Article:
Kemi Akinola's journey from food poverty campaigner to Labour party Councillor

Kemi Akinola is a food waste pioneer, elected Labour councillor and runs two social enterprises; Brixton People's Kitchen and Be Enriched which have delivered emergency food parcels throughout the Covid crisis. For Black History Month we wanted to profile a local hero who has made an impact, so got in touch with Kemi, who is the only female Councillor of African Caribbean heritage in Wandsworth at the moment and probably one of a handful of black councillors since the beginning of time. “Last summer one of the Tory councillors, after being in chamber with me for a year and a half, asked me who I was at an event”

How did you get into community food projects?

“After initially training as an architect, a road traffic collision resulted in quite a few years of disability and navigating unemployment benefits, during which time I experienced food insecurity and loneliness. Once back on my feet I was given the opportunity to run a regular event bringing people together using the medium of food and it seemed obvious to run a community kitchen.”

I interviewed Kemi as we approached the October half term, and MPs had controversially voted down a bill to extend free school meals. The bill, championed by footballer Marcus Rashford, was defeated by 322 votes to 261, a majority of 61. We were both angry, and embarrassed that MPs we knew had been so heartless.

How do you feel about the End Child Food Poverty movement?

"Food doesn't see gender, age or race - we eat it.

I'm boiling with rage that any adult would deny any child the right to eat.

We know that there is a problem with food in the household precisely because we have a free school meals system yet we deny access to food during a pandemic."

Do you feel that austerity & Covid disproportionately affects women?

"Absolutely, in three key respects:

Women are more likely to be lower paid and stay at home during school holidays & lockdown.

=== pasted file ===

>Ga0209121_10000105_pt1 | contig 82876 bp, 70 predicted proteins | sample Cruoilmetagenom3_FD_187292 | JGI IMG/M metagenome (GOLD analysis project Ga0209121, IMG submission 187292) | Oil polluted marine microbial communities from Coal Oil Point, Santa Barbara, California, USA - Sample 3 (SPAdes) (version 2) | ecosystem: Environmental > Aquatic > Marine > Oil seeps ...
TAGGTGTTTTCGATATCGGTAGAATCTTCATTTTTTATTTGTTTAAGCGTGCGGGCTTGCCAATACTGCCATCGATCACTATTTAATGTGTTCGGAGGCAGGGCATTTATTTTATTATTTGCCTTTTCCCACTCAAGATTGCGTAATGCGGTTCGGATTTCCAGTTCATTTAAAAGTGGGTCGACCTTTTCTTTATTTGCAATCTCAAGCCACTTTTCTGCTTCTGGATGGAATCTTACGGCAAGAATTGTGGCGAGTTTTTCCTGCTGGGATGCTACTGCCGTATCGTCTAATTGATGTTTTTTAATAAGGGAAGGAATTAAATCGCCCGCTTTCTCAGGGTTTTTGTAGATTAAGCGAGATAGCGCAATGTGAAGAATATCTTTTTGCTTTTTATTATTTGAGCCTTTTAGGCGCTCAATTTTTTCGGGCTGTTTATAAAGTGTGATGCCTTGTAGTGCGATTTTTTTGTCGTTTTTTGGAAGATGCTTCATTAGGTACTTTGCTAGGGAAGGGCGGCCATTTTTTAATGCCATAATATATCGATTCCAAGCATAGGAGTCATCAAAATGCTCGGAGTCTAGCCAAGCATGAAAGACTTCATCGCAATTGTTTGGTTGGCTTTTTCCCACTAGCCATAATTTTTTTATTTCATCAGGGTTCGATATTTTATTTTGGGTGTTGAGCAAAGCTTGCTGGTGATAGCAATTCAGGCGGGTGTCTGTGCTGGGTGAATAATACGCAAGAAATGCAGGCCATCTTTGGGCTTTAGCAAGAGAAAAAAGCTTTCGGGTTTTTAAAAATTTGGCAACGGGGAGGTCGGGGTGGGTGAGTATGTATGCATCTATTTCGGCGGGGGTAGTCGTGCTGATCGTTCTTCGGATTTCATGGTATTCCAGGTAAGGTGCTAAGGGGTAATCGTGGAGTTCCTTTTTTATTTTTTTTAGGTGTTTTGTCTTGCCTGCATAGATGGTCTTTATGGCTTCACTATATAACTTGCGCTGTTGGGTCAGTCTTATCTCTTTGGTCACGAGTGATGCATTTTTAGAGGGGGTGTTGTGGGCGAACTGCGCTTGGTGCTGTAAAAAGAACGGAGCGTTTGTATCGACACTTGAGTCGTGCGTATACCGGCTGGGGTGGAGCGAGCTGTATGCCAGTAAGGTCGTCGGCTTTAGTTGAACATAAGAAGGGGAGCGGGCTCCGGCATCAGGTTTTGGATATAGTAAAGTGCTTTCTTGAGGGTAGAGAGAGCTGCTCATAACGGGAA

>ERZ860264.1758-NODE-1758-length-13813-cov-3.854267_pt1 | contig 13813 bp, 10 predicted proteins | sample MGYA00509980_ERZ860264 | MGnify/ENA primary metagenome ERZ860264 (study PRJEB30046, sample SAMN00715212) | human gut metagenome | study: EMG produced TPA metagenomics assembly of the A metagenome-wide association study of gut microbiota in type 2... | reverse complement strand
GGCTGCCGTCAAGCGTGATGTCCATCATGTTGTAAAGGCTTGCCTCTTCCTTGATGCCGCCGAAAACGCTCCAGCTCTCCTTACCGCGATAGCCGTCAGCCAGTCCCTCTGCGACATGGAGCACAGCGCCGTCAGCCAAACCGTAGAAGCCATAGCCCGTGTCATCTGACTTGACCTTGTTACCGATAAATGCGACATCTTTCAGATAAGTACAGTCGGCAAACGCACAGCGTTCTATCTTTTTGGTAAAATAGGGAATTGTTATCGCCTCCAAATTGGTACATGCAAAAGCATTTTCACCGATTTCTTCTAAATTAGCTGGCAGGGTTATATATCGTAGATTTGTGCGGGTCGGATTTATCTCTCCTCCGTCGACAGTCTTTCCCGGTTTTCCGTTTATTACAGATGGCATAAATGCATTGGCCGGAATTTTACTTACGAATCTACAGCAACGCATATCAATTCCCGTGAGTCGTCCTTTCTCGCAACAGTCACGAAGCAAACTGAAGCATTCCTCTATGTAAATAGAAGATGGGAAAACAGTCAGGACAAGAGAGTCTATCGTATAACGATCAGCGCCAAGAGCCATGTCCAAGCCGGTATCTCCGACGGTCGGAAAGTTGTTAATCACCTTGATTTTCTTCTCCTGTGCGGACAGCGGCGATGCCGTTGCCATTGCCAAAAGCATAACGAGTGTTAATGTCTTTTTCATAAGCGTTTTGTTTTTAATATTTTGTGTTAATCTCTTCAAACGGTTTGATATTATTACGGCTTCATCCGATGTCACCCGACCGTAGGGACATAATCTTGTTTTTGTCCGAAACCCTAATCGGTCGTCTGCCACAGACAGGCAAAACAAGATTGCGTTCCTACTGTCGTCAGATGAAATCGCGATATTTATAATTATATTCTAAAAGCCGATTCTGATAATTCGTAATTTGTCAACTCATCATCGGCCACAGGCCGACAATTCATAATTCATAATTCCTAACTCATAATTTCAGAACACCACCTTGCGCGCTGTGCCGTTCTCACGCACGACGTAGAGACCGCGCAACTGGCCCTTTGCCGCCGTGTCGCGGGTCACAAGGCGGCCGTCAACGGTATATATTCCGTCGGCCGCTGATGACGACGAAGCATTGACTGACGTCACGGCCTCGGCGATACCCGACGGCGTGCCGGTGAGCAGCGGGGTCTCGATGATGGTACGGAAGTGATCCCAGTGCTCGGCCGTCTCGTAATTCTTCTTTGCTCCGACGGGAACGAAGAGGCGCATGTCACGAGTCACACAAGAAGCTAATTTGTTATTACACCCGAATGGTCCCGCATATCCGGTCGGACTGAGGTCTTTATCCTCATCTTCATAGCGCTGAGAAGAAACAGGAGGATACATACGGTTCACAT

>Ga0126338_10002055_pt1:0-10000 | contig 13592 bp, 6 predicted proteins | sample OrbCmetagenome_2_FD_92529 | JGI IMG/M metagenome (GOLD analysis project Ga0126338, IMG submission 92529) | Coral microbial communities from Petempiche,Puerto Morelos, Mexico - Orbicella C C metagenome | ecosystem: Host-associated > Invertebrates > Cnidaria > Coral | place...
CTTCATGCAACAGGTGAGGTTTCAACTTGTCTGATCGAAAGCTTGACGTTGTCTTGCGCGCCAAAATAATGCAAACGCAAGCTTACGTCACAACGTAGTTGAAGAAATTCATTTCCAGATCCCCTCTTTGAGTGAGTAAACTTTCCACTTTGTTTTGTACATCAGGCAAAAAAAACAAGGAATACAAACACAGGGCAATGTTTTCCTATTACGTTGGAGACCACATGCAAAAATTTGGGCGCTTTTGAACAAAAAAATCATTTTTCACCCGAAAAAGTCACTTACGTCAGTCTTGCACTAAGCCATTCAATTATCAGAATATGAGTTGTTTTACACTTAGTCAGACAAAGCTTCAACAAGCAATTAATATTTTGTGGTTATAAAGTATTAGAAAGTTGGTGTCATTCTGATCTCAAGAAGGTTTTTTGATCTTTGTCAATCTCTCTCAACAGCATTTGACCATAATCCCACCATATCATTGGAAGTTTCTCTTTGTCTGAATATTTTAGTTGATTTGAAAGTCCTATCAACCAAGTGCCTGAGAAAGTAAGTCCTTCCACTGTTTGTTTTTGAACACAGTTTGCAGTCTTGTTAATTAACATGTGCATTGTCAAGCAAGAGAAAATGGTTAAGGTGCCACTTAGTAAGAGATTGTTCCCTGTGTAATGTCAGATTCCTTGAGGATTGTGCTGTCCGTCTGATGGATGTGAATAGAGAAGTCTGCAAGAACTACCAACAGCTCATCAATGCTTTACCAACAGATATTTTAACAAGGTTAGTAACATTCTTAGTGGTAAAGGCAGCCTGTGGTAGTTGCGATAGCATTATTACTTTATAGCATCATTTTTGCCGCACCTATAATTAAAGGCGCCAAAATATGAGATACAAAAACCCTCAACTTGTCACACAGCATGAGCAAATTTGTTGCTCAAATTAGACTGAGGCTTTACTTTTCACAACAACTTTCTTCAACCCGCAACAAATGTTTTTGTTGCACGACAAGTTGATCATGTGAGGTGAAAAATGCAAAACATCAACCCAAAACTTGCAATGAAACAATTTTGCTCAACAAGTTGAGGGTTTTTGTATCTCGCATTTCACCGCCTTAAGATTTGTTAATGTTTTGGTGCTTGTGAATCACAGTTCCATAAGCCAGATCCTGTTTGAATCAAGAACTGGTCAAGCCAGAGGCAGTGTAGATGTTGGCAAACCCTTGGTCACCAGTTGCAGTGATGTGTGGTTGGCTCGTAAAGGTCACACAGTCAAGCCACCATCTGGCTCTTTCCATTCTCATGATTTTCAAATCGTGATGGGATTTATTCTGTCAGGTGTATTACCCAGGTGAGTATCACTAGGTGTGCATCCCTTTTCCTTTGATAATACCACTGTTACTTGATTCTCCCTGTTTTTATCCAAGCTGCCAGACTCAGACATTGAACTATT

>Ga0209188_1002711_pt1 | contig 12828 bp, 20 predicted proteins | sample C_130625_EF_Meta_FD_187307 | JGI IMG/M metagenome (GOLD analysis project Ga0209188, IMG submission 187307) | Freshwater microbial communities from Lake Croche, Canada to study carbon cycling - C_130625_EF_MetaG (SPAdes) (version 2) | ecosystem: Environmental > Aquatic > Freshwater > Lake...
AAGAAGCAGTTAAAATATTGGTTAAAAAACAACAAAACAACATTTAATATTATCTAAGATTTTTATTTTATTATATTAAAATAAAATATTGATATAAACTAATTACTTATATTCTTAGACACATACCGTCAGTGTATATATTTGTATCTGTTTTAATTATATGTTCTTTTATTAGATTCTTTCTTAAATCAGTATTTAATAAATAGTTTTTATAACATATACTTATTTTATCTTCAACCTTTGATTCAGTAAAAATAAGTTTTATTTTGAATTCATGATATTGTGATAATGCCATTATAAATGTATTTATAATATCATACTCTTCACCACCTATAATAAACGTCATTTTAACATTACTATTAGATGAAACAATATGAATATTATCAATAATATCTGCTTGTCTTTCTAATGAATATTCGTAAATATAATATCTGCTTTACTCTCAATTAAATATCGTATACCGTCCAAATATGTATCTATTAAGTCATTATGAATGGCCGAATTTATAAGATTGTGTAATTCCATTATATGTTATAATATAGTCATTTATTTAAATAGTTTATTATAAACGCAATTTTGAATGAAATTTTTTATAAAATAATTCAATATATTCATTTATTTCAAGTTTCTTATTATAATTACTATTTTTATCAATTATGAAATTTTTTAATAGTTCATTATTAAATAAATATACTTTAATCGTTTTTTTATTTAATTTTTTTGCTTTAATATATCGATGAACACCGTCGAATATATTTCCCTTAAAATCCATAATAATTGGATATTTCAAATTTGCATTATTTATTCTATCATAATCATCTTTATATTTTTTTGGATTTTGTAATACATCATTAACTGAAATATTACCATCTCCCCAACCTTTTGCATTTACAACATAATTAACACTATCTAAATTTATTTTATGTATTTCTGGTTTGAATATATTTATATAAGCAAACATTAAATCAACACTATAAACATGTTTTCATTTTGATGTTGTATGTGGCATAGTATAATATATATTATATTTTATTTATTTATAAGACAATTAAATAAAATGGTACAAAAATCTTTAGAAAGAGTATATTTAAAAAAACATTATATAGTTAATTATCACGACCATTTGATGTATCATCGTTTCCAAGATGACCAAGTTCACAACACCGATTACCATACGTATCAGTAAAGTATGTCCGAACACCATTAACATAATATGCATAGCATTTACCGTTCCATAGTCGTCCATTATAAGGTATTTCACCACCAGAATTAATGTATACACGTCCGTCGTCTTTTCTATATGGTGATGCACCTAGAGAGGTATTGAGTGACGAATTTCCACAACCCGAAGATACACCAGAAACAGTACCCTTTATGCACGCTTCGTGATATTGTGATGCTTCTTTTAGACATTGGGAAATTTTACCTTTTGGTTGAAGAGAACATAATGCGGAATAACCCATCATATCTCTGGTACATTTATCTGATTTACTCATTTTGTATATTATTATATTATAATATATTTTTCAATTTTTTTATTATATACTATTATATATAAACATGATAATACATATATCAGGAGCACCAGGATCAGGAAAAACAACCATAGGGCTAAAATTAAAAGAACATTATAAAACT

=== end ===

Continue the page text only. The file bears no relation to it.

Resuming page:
Women are often cleaners, going into people’s homes, offices, hospitals – doing front line jobs and likely to get Covid.

There are more women in charity and food front-facing projects, so there are more women in the food arena who are feeling the strain where the government has rescinded their food distribution responsibilities.

I’m worried about the future - women will be most affected by Brexit as food prices will rise whilst Tory gov are likely to cut benefits despite the UK sliding into a recession."

Finally, two questions that we often ask Legally Feminist interviewees;

If you could change one law, what would it be?

"The law I would change is to include Food as a Right in the Human Rights Act."

Who is your role model or inspiration?

"My female role-model is Tina Turner – that woman is pure resilience."

It was a pleasure speaking to Kemi and hearing about her latest community food initiatives - the woman is a true champion for social justice, and works incredibly hard for causes. Incidentally, food is enshrined as a human right in the 1948 Universal Declaration of Human Rights as part of the right to an adequate standard of living. It also appears in the 1966 International Covenant on Economic, Social and Cultural Rights. However, as Kemi pointed out, whilst the UK is part of these international treaties, the right to food is not seen as an inclusive right enshrined in the UK Human Rights Act 1998.

It remains to be seen if food will ever truly be available, accessible and adequate, or if British politics will become more diverse, but it is certainly true that the world needs champions like Kemi Akinola now more than ever.

'The Right to Adequate Food' Fact Sheet No. 34 United Nations Human Rights: Office for the High Commissioner for Human Rights

The Human Rights Act 1998

Written by Billy Laser.



Thanks for submitting!